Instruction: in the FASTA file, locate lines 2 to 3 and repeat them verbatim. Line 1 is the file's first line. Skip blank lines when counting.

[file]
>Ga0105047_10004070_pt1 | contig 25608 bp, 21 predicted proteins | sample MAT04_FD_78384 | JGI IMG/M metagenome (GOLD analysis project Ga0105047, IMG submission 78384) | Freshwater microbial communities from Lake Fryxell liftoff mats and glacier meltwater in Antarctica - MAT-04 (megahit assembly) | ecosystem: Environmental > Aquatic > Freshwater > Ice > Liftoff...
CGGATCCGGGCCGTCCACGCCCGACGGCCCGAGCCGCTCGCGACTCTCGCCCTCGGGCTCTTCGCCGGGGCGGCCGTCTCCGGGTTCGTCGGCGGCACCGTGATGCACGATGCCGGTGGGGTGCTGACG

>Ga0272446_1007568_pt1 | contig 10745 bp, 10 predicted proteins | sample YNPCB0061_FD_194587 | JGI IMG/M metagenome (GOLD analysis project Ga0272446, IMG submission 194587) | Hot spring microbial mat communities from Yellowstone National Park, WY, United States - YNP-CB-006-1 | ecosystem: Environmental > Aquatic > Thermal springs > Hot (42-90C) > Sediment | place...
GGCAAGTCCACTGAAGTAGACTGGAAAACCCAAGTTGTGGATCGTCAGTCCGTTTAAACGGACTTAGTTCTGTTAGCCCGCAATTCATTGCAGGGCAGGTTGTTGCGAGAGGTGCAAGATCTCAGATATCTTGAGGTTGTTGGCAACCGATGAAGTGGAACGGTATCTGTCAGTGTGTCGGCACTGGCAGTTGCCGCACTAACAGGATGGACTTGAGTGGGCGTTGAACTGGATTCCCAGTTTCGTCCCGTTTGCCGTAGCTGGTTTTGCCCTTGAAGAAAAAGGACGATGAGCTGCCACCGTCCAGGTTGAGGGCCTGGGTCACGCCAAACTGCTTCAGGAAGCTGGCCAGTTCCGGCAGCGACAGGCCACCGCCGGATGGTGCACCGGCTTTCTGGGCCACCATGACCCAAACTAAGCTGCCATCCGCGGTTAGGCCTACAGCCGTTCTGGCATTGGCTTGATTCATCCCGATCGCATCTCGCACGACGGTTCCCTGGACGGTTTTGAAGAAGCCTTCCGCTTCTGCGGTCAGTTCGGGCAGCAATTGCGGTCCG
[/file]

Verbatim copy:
CGGATCCGGGCCGTCCACGCCCGACGGCCCGAGCCGCTCGCGACTCTCGCCCTCGGGCTCTTCGCCGGGGCGGCCGTCTCCGGGTTCGTCGGCGGCACCGTGATGCACGATGCCGGTGGGGTGCTGACG

>Ga0272446_1007568_pt1 | contig 10745 bp, 10 predicted proteins | sample YNPCB0061_FD_194587 | JGI IMG/M metagenome (GOLD analysis project Ga0272446, IMG submission 194587) | Hot spring microbial mat communities from Yellowstone National Park, WY, United States - YNP-CB-006-1 | ecosystem: Environmental > Aquatic > Thermal springs > Hot (42-90C) > Sediment | place...